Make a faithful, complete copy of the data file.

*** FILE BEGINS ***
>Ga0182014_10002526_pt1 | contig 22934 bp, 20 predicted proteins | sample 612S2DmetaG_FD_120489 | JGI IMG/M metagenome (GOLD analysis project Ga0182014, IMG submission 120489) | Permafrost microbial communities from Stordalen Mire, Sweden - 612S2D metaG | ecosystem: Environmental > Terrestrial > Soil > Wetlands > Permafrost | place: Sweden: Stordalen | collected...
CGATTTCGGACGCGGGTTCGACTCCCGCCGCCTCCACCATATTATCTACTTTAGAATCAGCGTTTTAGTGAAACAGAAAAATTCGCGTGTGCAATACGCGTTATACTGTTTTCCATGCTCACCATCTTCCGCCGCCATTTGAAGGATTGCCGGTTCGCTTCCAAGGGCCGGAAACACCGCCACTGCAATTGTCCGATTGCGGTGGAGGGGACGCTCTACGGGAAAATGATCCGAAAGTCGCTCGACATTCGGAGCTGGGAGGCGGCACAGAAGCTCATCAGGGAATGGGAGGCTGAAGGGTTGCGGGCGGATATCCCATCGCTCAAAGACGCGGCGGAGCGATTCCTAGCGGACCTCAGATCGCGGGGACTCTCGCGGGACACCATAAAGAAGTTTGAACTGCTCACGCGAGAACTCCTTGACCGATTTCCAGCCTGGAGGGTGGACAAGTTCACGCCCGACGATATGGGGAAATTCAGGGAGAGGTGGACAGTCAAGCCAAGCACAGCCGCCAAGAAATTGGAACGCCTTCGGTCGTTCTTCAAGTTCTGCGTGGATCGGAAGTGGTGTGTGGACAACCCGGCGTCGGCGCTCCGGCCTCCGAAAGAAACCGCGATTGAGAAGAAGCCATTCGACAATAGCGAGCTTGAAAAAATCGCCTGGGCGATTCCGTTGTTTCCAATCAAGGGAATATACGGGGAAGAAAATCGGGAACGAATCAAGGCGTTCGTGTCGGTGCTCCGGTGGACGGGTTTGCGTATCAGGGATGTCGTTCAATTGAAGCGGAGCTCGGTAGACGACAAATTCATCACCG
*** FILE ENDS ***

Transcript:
>Ga0182014_10002526_pt1 | contig 22934 bp, 20 predicted proteins | sample 612S2DmetaG_FD_120489 | JGI IMG/M metagenome (GOLD analysis project Ga0182014, IMG submission 120489) | Permafrost microbial communities from Stordalen Mire, Sweden - 612S2D metaG | ecosystem: Environmental > Terrestrial > Soil > Wetlands > Permafrost | place: Sweden: Stordalen | collected...
CGATTTCGGACGCGGGTTCGACTCCCGCCGCCTCCACCATATTATCTACTTTAGAATCAGCGTTTTAGTGAAACAGAAAAATTCGCGTGTGCAATACGCGTTATACTGTTTTCCATGCTCACCATCTTCCGCCGCCATTTGAAGGATTGCCGGTTCGCTTCCAAGGGCCGGAAACACCGCCACTGCAATTGTCCGATTGCGGTGGAGGGGACGCTCTACGGGAAAATGATCCGAAAGTCGCTCGACATTCGGAGCTGGGAGGCGGCACAGAAGCTCATCAGGGAATGGGAGGCTGAAGGGTTGCGGGCGGATATCCCATCGCTCAAAGACGCGGCGGAGCGATTCCTAGCGGACCTCAGATCGCGGGGACTCTCGCGGGACACCATAAAGAAGTTTGAACTGCTCACGCGAGAACTCCTTGACCGATTTCCAGCCTGGAGGGTGGACAAGTTCACGCCCGACGATATGGGGAAATTCAGGGAGAGGTGGACAGTCAAGCCAAGCACAGCCGCCAAGAAATTGGAACGCCTTCGGTCGTTCTTCAAGTTCTGCGTGGATCGGAAGTGGTGTGTGGACAACCCGGCGTCGGCGCTCCGGCCTCCGAAAGAAACCGCGATTGAGAAGAAGCCATTCGACAATAGCGAGCTTGAAAAAATCGCCTGGGCGATTCCGTTGTTTCCAATCAAGGGAATATACGGGGAAGAAAATCGGGAACGAATCAAGGCGTTCGTGTCGGTGCTCCGGTGGACGGGTTTGCGTATCAGGGATGTCGTTCAATTGAAGCGGAGCTCGGTAGACGACAAATTCATCACCG